.- The breakaway Society of St. Pius X has given its assent to a statement of doctrinal belief presented to it by the Vatican, but with some suggested amendments to the text.
It will now be for Pope Benedict XVI to decide whether the traditionalist group's response is sufficient to permit them back into full communion with the Catholic Church.
Weekend media speculation suggested that there has been behind-the-scene dialogue between both sides in recent weeks trying to smooth reconciliation.
“Unofficially and in the utmost discretion, the envoys have worked on both sides to reach agreement,” wrote Jean-Marie Guenois, religion correspondent for the French newspaper Le Figaro April 13.
“In recent weeks, the final adjustments have been finalized between Rome and Ecône (the Society’s Swiss headquarters) to best respond to requests for ‘clarifications’ sought by the Vatican, 16 March.”
A public announcement by the Vatican on the latest state of play with negotiations is likely to be made this week.
If agreement can be reached, the Society could be offered the status of Personal Prelature within the Church. That is a jurisdiction without geographical boundaries designed to carry out particular pastoral initiatives. At present, the only personal prelature in the Church is Opus Dei.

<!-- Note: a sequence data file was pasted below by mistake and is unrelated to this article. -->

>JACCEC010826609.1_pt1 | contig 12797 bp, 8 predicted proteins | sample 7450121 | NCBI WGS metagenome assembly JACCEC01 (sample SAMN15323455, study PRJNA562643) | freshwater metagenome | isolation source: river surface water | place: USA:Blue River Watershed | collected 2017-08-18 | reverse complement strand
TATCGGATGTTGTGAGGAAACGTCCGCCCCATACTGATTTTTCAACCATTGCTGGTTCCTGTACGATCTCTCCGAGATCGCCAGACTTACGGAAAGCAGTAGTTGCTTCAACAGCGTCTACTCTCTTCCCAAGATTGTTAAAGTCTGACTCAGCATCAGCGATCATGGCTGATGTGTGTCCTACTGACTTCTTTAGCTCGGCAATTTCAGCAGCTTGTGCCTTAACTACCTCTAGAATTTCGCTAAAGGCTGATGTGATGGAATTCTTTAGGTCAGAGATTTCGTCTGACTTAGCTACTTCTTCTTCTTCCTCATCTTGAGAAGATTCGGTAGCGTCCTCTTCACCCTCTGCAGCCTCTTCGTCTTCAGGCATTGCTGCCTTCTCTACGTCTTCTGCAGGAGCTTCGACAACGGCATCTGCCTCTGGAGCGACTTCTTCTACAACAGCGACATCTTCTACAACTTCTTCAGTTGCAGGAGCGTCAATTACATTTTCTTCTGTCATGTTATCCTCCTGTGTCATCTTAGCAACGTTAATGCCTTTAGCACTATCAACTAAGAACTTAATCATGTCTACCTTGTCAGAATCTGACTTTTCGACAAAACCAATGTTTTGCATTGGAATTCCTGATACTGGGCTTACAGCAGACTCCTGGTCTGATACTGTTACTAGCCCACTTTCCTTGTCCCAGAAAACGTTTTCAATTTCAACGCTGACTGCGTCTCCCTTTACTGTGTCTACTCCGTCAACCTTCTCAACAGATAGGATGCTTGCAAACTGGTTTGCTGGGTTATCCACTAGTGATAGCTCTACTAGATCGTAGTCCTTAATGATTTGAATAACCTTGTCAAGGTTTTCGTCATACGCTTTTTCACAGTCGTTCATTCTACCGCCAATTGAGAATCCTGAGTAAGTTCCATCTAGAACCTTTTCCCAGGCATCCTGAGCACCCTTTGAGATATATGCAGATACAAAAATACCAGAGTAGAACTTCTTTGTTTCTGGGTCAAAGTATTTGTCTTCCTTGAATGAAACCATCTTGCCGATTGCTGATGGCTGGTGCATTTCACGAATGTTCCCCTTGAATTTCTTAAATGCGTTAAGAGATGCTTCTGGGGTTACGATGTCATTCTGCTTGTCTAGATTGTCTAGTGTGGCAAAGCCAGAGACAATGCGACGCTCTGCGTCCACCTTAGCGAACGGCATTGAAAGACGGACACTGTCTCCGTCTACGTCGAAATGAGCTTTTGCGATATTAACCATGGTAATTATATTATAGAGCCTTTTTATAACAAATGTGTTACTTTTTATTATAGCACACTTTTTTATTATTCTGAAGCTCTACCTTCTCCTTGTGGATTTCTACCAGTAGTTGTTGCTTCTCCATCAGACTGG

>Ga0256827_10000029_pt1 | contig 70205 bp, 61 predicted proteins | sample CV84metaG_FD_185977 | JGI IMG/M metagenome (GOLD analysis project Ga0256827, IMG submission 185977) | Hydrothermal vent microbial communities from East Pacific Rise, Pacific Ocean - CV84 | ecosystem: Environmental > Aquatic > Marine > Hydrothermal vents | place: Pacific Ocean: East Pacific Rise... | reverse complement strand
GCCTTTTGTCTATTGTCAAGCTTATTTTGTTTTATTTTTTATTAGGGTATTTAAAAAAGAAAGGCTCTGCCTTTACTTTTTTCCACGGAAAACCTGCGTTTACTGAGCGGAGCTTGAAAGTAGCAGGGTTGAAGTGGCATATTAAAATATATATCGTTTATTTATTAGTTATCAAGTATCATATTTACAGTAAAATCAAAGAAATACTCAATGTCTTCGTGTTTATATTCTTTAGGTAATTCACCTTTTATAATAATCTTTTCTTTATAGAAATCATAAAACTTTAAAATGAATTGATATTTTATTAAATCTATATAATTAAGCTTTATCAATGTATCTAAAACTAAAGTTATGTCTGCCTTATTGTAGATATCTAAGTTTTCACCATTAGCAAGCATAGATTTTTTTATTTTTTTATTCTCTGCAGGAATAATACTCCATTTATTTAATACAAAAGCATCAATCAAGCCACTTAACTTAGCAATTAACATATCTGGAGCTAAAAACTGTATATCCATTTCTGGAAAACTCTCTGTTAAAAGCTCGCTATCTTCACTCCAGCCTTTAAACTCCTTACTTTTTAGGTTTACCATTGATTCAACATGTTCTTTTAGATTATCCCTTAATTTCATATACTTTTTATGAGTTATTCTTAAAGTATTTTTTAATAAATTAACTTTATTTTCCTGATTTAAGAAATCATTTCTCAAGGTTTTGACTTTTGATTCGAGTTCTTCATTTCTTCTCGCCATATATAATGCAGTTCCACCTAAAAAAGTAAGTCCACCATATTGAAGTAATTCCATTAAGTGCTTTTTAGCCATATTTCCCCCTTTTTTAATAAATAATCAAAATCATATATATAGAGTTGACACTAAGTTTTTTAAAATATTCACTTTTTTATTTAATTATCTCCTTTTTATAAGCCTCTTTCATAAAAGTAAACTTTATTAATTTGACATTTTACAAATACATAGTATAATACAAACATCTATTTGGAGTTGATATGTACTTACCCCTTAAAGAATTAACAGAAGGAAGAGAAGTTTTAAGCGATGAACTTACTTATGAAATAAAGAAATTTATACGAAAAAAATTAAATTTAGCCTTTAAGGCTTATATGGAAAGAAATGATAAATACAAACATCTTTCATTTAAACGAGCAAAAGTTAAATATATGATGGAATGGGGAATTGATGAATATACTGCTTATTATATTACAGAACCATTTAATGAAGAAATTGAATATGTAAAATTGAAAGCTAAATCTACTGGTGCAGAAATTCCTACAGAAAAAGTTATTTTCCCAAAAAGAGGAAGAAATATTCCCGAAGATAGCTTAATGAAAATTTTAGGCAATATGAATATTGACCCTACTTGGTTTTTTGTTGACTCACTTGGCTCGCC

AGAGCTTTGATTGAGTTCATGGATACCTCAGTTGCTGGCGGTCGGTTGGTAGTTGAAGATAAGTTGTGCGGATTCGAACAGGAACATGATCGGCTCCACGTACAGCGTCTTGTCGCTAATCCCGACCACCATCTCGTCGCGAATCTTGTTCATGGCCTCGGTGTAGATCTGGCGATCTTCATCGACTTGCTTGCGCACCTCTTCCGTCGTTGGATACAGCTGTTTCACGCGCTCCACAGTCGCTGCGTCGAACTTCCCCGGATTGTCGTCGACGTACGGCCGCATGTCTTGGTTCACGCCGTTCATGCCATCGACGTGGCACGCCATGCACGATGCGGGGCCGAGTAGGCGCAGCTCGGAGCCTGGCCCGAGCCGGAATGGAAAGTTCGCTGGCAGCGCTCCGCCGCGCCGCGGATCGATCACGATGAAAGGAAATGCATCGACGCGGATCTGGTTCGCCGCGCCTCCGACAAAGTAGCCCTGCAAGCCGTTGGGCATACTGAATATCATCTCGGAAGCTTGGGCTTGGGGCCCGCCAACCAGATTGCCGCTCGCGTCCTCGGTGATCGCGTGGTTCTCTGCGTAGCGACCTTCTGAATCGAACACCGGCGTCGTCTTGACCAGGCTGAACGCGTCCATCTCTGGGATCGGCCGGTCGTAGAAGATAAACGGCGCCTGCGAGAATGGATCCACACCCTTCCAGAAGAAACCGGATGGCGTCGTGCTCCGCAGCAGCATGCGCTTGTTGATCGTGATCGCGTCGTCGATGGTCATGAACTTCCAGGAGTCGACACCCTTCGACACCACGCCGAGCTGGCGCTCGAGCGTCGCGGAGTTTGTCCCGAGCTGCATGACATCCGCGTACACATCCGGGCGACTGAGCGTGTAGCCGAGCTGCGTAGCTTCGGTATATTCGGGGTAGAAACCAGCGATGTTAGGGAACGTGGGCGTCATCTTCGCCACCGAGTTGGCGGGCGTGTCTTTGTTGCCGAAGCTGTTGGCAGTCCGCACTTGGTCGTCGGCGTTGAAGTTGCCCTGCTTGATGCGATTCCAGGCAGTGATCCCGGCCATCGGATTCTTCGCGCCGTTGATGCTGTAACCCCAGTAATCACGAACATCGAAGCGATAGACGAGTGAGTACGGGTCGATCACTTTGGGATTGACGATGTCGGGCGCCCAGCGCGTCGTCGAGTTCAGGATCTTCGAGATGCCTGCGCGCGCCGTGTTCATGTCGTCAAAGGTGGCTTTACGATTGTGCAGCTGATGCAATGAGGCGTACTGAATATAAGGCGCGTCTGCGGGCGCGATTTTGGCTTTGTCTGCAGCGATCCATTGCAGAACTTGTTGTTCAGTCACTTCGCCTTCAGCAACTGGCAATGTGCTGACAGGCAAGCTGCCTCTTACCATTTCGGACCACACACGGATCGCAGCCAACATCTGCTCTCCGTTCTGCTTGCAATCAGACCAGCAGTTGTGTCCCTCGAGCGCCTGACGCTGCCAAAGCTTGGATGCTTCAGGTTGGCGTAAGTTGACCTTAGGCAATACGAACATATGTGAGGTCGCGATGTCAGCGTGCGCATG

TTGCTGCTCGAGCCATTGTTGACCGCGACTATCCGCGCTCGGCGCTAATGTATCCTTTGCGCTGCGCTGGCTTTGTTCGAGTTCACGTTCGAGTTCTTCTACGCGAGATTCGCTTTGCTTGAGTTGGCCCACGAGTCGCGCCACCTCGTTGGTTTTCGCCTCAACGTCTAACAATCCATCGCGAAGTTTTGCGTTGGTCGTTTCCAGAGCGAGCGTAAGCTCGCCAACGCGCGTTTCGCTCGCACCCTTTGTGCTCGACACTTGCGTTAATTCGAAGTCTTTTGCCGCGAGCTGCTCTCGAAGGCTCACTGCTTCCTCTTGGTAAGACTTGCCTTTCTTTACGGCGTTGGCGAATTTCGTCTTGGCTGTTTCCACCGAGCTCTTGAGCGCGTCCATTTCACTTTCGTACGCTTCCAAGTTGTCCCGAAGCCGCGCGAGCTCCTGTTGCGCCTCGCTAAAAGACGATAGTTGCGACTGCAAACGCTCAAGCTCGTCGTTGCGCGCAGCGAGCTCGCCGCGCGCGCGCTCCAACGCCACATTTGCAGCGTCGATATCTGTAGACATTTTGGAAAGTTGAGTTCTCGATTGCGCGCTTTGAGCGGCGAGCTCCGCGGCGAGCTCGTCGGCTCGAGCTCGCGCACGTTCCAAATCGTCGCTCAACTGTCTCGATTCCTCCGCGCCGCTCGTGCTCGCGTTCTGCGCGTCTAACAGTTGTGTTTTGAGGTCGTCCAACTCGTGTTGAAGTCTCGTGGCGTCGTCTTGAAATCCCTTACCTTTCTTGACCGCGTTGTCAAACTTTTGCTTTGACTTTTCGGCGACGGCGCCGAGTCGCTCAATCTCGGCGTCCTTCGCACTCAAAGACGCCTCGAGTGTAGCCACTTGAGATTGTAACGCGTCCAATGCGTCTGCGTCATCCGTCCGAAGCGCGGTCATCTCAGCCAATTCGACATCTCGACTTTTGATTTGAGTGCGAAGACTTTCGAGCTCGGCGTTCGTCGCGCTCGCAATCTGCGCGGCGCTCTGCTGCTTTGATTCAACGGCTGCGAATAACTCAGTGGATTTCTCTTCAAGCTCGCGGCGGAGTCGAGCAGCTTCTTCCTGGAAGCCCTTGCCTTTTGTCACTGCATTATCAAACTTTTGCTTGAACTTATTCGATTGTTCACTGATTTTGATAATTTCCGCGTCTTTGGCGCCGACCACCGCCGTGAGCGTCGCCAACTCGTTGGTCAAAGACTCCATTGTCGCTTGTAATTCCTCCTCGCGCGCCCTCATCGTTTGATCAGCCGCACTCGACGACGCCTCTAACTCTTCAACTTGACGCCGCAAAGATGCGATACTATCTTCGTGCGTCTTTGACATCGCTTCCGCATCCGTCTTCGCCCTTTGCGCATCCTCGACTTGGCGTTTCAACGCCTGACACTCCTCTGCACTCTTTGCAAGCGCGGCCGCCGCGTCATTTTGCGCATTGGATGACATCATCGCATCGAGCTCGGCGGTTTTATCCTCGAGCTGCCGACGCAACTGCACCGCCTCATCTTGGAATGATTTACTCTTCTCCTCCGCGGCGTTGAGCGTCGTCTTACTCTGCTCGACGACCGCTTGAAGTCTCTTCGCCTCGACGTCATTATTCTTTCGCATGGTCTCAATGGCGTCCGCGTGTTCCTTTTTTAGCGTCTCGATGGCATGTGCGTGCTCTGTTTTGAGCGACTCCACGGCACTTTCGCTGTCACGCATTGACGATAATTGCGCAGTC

The Society of St. Pius X was presented with a “doctrinal preamble” by the Vatican in September 2011, which outlined points of belief that the Church needed clarified before finally healing the decades-long rift between the two sides.
An initial reply in January 2012 was deemed “not sufficient” by the Vatican who then invited the Society to further clarify its position by mid-April.
The Society has had a strained relationship with the Vatican since its founder, Archbishop Marcel Lefebrve, consecrated four bishops against the orders of Pope John Paul II in 1988.
Archbishop Lefebrve founded the Society in 1970 as a response to what he described as errors that had crept into the Catholic Church following the Second Vatican Council.
In 2009, Pope Benedict remitted the excommunications of the Society’s bishops and set talks in motion aimed at restoring “full communion.” The Pope said at the time that to achieve full communion the members of the Society would have to show “true recognition of the Magisterium and the authority of the Pope and of the Second Vatican Council.”